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Donald Trump Aides Try to Reassure the GOP Elite

“The part that he’s been playing is evolving”

Top aides to Donald Trump’s presidential campaign met Thursday with the Republican Party elite in an effort to allay concerns over his insurgent candidacy.

Meeting with the same individuals their candidate has derided for months, newly-empowered Trump convention manager Paul Manafort and political director Rick Wiley led a 20-min presentation Thursday afternoon to make the case for Trump as a general election candidate.

Manafort focused his remarks on how Trump will reposition himself for the general election, saying Trump would take steps to recast himself as a more serious candidate, beginning with a foreign policy speech next week. Acknowledging many reservations among Republican National Committee members about Trump’s temperament, Manafort cast it as an act.

“When he’s talking about the kind of things he’s talking about on the stump, he’s projecting an image that’s for that purpose,” Manafort said, according to notes prepared by an attendee and verified by multiple attendees, saying Trump understands he has to soften the edges. “He gets it. The part that he’s been playing is evolving.”

Manafort acknowledged that both Hillary Clinton and Trump would be historically unpopular nominees, but argued Trump’s flaws are more easily fixable.

“Fixing personality negatives is a lot easier than fixing character negatives,” he said, noting many view Clinton as untrustworthy. “You can’t change somebody’s character, but you can change the way a person presents himself.”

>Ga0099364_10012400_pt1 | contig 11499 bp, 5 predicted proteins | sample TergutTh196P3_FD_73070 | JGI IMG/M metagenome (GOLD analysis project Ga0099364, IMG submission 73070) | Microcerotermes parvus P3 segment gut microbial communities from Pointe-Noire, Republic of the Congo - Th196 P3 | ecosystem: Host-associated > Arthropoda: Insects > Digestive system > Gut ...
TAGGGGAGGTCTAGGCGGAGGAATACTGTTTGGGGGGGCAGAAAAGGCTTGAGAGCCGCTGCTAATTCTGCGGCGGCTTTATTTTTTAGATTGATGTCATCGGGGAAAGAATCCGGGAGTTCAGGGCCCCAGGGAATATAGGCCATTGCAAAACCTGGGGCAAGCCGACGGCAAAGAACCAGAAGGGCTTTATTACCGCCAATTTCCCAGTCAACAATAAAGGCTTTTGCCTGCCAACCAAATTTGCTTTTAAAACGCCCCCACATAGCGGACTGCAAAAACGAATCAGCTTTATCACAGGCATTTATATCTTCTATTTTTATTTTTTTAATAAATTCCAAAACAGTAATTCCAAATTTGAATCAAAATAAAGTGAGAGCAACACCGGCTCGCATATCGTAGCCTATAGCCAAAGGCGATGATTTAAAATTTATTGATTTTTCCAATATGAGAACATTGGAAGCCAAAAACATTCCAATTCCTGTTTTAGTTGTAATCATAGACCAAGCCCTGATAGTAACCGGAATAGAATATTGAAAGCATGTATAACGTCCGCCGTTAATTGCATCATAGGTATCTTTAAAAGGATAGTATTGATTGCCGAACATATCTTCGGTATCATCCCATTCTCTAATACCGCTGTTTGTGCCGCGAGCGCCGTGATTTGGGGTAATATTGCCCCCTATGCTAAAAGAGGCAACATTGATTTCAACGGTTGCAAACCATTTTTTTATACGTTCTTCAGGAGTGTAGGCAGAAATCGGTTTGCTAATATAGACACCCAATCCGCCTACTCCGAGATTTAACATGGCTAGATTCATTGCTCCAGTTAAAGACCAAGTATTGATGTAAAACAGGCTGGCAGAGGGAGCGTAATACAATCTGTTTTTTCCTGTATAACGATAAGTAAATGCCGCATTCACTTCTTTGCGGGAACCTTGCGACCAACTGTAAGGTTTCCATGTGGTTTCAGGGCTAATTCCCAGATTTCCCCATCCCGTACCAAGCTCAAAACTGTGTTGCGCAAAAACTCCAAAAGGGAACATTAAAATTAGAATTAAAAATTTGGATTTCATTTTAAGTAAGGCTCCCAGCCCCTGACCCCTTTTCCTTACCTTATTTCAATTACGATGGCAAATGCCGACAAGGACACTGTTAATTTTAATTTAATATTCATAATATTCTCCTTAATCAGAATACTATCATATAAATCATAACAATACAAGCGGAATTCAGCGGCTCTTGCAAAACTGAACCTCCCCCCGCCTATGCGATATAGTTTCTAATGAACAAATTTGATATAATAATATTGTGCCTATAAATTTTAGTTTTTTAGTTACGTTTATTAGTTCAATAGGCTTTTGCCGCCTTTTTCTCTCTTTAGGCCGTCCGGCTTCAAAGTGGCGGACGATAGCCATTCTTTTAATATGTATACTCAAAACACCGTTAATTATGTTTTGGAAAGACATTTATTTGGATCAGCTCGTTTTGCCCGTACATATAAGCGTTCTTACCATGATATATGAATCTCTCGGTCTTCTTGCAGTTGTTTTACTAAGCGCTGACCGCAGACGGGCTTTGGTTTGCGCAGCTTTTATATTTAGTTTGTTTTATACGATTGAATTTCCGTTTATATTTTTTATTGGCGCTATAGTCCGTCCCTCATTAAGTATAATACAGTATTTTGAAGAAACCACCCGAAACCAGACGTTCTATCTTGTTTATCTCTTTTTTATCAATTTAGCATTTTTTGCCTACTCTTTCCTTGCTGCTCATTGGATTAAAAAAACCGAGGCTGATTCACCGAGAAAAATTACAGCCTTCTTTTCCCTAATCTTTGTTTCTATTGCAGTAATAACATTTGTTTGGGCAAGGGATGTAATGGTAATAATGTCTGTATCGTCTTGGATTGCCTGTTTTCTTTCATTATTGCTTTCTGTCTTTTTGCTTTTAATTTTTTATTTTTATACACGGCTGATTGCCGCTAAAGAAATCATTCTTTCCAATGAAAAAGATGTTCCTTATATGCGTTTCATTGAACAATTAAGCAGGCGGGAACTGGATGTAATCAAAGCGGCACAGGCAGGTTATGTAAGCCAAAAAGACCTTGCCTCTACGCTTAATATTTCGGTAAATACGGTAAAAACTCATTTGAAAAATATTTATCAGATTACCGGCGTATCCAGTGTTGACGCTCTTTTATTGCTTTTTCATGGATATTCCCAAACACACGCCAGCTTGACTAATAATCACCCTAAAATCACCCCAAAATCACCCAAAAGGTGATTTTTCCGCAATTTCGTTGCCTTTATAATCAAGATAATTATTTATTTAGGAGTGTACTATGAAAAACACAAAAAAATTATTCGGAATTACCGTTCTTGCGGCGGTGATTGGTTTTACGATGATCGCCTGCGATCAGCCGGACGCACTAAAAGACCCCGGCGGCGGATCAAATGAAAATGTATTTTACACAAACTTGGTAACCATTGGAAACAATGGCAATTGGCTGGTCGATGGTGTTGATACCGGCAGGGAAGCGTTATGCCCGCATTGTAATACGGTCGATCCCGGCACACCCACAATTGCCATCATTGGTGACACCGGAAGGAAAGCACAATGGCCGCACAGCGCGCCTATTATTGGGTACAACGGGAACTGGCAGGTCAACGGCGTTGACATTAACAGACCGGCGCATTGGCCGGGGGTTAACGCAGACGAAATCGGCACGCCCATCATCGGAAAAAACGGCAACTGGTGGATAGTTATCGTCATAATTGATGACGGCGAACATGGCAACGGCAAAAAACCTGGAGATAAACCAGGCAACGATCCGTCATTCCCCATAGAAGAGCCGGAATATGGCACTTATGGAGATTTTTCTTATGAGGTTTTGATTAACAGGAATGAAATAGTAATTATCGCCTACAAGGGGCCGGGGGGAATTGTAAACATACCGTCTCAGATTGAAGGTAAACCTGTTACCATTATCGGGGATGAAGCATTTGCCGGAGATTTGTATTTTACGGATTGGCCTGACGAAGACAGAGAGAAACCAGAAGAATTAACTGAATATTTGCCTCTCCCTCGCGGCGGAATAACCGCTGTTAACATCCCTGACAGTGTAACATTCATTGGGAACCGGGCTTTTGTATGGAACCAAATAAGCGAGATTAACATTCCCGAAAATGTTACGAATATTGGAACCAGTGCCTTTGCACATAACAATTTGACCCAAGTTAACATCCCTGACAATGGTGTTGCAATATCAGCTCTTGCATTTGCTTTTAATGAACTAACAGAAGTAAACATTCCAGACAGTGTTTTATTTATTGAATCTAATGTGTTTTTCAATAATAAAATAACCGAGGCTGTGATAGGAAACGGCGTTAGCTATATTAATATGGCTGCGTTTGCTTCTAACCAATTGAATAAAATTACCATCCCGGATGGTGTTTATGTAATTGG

“The negatives will come down, the image is going to change,” Manafort maintained. “But Clinton is still going to be Crooked Hillary,” he added, earning a round of applause
He added that Trump’s acid tongue could come in handy against Clinton. “She is going to hate him. She is going to hate him,” he said. “And he enjoys digging it in that way.”

Speaking in stifling hotel conference room overlooking the Atlantic, ringed with an alcohol bar, platters of shrimp, cheese, and crudités, Manafort opened by addressing the elephant in the room: the suggestion that Trump is “running against the Republican National Committee,” with his criticism on the stump. “The answer is he is not,” Manafort said.

Manafort also sought to reassure RNC members that Trump would work with the committee and fundraise for it in a general election. He praised members of the committee as “experts” and “leaders” of their states whom the Trump campaign would rely on to craft general election plans for their states. And he communicated Trump’s commitment to spend whatever is necessary to win the nomination and the White House.

“He’s told Rick and I that he will spend what is necessary to finish this up,” Manafort said.

Delivering a slide presentation, Wiley briefly presented RNC leaders with a rosy projection of an electoral map for a Trump candidacy, arguing Trump could put Democratic states in the Northeast and Midwest in play. “Can we win Illinois? I don’t know,” Wiley said, “But what we can do is make Hillary Clinton go to Illinois, make her spend money there.”

“You’re going to see this map expand,” he continued. “You’re going to see a path to 270 that looks more like George H.W. Bush’s map than does George W. Bush’s map.”

Manafort and Wiley have been holding small-group and one-on-one meetings with influential RNC members in hopes of softening the ground for cooperation in a potential Trump nomination. Most of the roughly 200 people in the room were not outright Trump supporters, and some RNC members said they had hoped to raise more concerns about Trump’s tone and tenor in private meetings with his staff.

Manafort and Wiley were joined by Trump endorser and former GOP candidate Dr. Ben Carson, who used his remarks to encourage the party to unify because of the high stakes in the race.

New Hampshire national committeeman Steve Duprey said the talk had helped to alleviate some of the party’s concerns about Trump. “They gave a great presentation about how Donald Trump expands the map for us,” he said. “I think it resolved some of the concern and angst that some members expressed.”

Source: Time

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